Along with a solid cohort who have become full-blown vegetarians, a lot of my friends have mentioned to me over the past year that they are making a concerted effort to eat less meat during the course of the week. I am also in this group, and although I doubt I will ever become vegetarian, I do find I enjoy meat more the less frequently I eat it. Also, I’d rather spend twice the price and eat meat – higher welfare meat that is – half as often as to do the reverse. Plus, I absolutely love vegetables (bar okra, sweet potatoes & kohlrabi, obviously), and particularly enjoy putting them front and centre in my dishes over the summer months when so many varieties are at the top of their season, just asking to be used.
What that means in practice is a couple of nights each week where we either just omit meat completely and have something with a really punchy flavour like spaghetti with squashed tomatoes or where we sub in another kind of protein like pulses, eggs or a cheese like halloumi, feta or mozzarella in place of meat.
Either way it’s no hardship, and to be honest when you have a cheese like halloumi which is deeply savoury and benefits beautifully from the caramelising effects of frying [the famous Maillard reaction that makes cooked meat so tantalising to to us humans], it covers off most of the same qualities as meat and is tremendously satisfying. What’s more, almost everyone loves it (almost – a very small minority of people are too freaked out by its squeak to enjoy it) and it grills really well, making it perfect for ensuring vegetarians don’t feel left out at barbecues.
Because it’s such a handy addition to meat-free meals, I’ve been trying out a few new ways of cooking it lately. In my experience, halloumi’s richly savoury flavour notes are heightened & enhanced by pairing it with a slightly acidic counterpart, so I’ve included a bright lemony dressing for this salad – which I should say is a total knock-out. I’m planning to make it again tonight.
HALLOUMI & GREEN BEAN SALAD
If I was to be unusually prescriptive, I would urge you to serve this dish with just plain boiled brown rice, as it is a combination that falls squarely under the heading of ‘more than the sum of its parts’, is bizarrely comforting and will be loved by all comers.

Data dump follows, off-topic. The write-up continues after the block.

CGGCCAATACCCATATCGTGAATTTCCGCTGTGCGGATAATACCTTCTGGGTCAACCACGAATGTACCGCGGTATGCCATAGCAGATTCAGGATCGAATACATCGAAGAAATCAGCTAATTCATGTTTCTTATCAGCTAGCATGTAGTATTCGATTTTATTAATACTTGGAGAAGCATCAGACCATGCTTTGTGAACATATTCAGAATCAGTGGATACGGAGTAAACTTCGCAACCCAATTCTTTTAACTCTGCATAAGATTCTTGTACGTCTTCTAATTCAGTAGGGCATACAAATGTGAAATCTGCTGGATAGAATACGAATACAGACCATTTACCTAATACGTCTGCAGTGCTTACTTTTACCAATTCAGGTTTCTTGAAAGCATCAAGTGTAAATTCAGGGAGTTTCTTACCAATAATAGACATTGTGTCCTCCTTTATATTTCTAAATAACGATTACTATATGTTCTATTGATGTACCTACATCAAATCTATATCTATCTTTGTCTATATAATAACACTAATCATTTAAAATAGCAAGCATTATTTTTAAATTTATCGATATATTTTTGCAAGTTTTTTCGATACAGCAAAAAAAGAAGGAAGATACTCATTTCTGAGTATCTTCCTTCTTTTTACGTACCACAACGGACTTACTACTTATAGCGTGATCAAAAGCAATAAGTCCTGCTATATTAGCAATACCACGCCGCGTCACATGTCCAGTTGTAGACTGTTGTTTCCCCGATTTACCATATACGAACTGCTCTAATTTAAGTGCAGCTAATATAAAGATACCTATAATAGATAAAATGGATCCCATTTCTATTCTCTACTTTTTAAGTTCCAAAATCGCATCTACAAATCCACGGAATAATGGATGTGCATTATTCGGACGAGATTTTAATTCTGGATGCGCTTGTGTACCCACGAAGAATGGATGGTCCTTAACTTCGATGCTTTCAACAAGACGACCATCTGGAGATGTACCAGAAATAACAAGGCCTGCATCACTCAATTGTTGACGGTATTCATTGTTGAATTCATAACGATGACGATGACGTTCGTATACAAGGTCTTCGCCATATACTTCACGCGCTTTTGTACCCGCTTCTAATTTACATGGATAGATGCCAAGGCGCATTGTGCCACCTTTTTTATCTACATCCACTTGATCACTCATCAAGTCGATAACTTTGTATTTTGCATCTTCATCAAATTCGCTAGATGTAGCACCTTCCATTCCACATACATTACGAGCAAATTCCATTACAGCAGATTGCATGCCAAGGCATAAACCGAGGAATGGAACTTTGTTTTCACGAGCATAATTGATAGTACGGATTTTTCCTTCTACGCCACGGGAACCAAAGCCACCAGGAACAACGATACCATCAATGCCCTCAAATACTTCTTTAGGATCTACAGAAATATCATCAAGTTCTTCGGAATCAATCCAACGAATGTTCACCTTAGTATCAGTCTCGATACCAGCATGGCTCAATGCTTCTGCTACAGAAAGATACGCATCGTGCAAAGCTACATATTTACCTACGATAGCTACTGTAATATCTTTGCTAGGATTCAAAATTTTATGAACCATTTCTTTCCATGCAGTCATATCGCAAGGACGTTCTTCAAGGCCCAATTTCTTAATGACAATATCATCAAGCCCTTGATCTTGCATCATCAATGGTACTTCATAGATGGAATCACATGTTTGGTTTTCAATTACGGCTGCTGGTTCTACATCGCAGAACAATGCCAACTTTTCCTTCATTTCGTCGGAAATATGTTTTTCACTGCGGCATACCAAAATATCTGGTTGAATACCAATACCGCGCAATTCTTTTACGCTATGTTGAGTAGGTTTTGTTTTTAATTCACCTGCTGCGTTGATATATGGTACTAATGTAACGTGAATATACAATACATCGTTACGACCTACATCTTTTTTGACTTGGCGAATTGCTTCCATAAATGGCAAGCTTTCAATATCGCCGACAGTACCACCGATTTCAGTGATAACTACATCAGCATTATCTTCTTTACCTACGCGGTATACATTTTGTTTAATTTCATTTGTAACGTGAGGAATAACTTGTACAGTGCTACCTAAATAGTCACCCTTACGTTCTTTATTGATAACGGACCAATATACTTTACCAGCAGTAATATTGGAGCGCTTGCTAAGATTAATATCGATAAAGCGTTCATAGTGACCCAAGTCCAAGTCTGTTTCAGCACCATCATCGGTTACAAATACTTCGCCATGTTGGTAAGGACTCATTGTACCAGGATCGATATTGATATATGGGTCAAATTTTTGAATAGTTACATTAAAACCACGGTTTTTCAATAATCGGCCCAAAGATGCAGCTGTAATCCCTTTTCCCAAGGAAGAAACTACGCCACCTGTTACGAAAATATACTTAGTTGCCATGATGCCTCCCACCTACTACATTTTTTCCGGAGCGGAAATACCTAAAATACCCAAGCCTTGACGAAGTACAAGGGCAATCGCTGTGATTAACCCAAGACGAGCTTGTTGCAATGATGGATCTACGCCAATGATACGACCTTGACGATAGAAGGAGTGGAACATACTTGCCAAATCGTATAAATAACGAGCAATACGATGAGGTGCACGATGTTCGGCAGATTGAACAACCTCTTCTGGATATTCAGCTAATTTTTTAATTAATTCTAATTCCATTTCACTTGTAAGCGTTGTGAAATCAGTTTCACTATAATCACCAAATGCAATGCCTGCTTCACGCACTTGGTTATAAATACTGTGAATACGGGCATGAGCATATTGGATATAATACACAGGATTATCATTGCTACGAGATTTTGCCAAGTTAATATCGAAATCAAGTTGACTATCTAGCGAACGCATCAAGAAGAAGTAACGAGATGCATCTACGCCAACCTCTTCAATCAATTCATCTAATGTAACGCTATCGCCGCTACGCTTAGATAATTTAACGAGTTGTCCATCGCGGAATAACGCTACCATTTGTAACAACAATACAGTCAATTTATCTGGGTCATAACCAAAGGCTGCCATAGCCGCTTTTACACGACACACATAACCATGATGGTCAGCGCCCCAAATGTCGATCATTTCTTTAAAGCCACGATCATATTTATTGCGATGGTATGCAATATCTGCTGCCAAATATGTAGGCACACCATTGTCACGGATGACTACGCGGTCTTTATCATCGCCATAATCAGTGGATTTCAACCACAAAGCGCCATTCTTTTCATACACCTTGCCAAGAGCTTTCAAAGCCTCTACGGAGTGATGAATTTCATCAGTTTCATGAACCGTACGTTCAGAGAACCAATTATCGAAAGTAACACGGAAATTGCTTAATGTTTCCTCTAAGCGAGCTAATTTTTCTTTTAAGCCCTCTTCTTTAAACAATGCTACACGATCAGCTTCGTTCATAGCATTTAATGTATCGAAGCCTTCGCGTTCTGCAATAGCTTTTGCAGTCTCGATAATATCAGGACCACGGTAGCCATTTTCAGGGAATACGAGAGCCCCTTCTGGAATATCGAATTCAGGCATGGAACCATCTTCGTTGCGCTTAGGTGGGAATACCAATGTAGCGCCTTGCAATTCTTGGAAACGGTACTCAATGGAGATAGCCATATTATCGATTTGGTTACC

1 block of halloumi
2 large handfuls of green beans
12 kalamata olives & 1 tablespoon of olive brine
3 tablespoons of olive oil
Zest & juice of half a lemon, plus more zest to garnish
1 tablespoon of white wine or cider vinegar
1 clove of garlic, peeled & finely diced
Handful of fresh dill & parsley, chopped
Either 100g dried green peas OR 1 undrained can of chickpeas, cannellini beans or butter beans (The peas will take approx. 40 minutes to boil & will make this salad more of a complete dinner. If you want a lighter, speedier option, the canned chickpeas, cannellini beans or butter beans will work fine either)
2 spring onions, finely sliced
Tiny pinch of caster sugar
Salt & black pepper
If you’re using dried green peas, bring them to the boil in lots of unsalted water and cook over a high heat for 10 minutes, then lower the heat and cook at a simmer for a further half an hour, or until tender but not yet mushy. Once cooked, season & drain. If you’re not using the peas, tip the entire contents of tin of chickpeas or beans into a saucepan and heat until warmed through then season lightly, drain & set aside.
In a separate saucepan, simmer the green beans in salted boiling water for a couple of minutes until tender then blanch & leave them in ice cold water to keep their colour vivid.
Place the diced garlic in a large bowl and add the olive oil, vinegar, olives, olive brine, lemon juice & zest, a tiny pinch of caster sugar & salt and lots of black pepper, then stir in the drained cooked peas or tinned beans/chickpeas. Drain the green beans, add them to the bowl & stir well to combine. Transfer the lot to a serving dish and garnish with more herbs, lemon zest black pepper and add the sliced spring onion.
Cut the halloumi into four thick ‘steaks’ by slicing lengthways, ie cutting across the block rather than downwards. Pat dry with kitchen paper. Heat a little oil in a frying pan and fry the slices for about 2 minutes on each side, or until crisp & golden, working in batches if necessary. Place the slices on top of the salad & serve immediately. Also good cold. Or reheated. Or made again, over and over as part of your weekly meat-free recipe repertoire.
Note 1: In the interests of fairness, I should probably acknowledge that my mother has been enforcing a fairly strict ‘Vegetarian Thursdays’ regime in our house since I was tiny, so it’s not just the millennials that are at this ‘meat-free’ business.
Note 2: If you’re looking more veggie inspiration, vegetarian blogging duo David Frenkiel & Luise Vindahl of Green Kitchen Stories provide lots of great inspiration & ideas for making vegetables the centre of meals at their website, greenkitchenstories.com. After following their blog for years, I went to an amusingly honest talk by them a couple of weeks ago, and left feeling completely determined to make my cooking a lot more vegetable centric